Sunday, September 12, 2010

BSCI - Multicast - GLOP addresses

The GLOP address range, (pronounced GLOP not G-L-O-P), was originally specified in RFC2770 and was an experimental, public, statically assigned multicast address for publishers and ISP's to source content on the internet.

The method of assigning one of these experimental address was called GLOP. Implementers were assigned 255 addresses from the subnet. The actual address assigned was determined from the ASN the implementer already used.

The address assigned set out the values of the 2nd and 3rd octet of the GLOP address. That is to say, all GLOP addresses start 233 (octet #1), the you had octet #2 and #3 to allocate, and finally you knew you had 255 addresses to choose from so the 4th octet was always a value of your choice 1-255.

Octet 2 and Octet 3 were determined by a calculation involving the ASN already assigned to the implementer and therefore, in theory, the GLOP address that resulted was unique (i.e. - not allocated to another organisation).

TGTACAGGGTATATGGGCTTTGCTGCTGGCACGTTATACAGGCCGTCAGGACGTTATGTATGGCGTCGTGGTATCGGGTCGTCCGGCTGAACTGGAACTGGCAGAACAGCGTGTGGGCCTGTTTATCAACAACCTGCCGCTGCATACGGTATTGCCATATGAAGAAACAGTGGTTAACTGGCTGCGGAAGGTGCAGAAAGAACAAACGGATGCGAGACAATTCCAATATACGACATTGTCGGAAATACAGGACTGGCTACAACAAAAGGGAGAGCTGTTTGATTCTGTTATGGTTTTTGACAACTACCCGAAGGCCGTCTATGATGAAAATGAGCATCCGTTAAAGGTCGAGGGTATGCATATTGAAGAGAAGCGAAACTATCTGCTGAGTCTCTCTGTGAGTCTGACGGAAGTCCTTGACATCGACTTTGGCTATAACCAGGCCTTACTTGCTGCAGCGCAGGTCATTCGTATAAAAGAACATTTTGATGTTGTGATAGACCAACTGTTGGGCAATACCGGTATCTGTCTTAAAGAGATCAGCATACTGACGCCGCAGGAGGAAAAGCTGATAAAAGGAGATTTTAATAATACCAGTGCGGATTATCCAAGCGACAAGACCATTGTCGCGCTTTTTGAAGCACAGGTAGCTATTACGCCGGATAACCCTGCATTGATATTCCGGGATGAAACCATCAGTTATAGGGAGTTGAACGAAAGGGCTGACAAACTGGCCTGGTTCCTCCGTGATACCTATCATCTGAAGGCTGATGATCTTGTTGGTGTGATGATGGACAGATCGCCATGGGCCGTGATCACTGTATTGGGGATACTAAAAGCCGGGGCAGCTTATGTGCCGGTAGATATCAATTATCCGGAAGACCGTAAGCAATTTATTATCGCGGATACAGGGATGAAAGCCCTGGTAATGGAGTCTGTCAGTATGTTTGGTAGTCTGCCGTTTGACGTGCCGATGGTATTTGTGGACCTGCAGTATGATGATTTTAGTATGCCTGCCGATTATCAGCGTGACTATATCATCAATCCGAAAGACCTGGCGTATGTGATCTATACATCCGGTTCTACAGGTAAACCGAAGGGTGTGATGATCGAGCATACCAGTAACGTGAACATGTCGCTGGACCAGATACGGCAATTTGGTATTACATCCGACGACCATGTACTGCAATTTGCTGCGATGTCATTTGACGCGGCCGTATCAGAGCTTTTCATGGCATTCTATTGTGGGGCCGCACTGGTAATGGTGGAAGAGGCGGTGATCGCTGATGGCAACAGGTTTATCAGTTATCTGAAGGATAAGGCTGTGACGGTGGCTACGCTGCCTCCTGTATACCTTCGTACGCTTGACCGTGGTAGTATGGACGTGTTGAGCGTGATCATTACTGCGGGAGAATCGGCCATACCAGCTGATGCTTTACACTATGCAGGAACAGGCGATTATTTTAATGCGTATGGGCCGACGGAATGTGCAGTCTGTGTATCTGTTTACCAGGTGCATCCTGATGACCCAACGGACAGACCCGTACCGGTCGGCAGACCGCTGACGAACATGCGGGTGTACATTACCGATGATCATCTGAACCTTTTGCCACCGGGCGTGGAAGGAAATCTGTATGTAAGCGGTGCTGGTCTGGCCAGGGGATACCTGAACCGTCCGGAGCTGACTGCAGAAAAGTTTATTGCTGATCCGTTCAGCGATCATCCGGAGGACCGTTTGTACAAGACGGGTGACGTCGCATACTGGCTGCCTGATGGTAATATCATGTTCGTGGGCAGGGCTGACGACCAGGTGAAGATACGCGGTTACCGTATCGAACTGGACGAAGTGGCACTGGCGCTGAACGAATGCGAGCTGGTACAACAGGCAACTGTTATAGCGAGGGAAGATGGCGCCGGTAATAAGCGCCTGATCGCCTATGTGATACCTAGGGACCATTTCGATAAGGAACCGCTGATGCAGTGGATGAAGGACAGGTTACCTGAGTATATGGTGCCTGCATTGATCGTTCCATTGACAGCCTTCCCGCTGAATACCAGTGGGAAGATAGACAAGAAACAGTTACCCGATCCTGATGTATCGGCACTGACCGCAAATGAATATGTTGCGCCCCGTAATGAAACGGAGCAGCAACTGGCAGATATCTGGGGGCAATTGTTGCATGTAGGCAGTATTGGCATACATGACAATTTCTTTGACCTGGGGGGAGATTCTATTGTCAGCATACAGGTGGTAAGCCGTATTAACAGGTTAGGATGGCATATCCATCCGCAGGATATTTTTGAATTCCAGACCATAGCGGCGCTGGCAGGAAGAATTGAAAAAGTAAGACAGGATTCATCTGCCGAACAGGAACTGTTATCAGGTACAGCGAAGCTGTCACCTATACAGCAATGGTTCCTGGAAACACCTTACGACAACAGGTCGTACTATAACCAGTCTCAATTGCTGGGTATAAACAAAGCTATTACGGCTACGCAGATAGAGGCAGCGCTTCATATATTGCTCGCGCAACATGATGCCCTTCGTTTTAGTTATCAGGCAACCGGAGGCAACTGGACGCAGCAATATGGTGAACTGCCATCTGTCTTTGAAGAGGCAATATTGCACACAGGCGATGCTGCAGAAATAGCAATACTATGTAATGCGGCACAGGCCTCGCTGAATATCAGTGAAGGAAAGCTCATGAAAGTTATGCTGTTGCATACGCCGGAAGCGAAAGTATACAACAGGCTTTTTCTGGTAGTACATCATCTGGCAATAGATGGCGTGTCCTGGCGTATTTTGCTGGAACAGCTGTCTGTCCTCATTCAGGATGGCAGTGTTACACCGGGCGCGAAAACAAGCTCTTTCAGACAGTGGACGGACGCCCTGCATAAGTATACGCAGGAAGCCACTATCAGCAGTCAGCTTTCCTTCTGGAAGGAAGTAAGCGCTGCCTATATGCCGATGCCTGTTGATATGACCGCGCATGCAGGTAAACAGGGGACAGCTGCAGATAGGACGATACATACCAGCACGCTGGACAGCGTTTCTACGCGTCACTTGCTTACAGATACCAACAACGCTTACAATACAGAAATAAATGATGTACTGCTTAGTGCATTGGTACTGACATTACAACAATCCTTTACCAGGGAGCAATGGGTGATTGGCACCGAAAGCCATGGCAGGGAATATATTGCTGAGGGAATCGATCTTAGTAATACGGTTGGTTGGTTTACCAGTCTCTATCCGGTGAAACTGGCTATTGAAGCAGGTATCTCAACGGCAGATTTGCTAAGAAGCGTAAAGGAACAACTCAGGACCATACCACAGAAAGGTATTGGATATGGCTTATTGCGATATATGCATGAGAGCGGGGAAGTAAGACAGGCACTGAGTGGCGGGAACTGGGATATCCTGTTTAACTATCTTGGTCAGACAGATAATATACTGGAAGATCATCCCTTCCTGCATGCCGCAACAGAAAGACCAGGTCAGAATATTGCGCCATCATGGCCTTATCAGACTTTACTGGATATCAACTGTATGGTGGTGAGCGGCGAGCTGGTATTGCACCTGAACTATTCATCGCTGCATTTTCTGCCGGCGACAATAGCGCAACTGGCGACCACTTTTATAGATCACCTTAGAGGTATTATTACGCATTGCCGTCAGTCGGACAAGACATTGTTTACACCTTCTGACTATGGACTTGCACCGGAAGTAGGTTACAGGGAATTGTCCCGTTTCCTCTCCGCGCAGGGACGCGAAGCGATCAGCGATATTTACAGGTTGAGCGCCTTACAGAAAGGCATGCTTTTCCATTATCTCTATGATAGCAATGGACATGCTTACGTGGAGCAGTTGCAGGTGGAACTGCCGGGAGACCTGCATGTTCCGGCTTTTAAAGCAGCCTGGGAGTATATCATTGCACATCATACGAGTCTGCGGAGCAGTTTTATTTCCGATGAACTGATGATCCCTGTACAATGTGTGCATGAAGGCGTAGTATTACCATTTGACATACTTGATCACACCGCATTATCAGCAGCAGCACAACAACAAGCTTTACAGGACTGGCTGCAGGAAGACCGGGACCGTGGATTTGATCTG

To determine the value of octet #2 and octet #3 do the following: (example taken from RFC2770)
i)Take the ASN 5662
ii)Convert it to binary and pad the left of the binary figure with zero's until you have 16 bits (octets 2 and 3 combined) - 0001011000011110
iii)Divide the 16 bits in 2 and you are left with 2 octets (8bits each)
iv) convert these to decimal - 00010110 = 22, 00011110 = 30 and add to you GLOP address starting 233.X.X.X
v) GLOP addresses always have /24 subnet mask because the implementer can select 255 addresses to be assigned locally. As a result in this example the GLOP address will be 233.22.30.XXX/24

Further reading:

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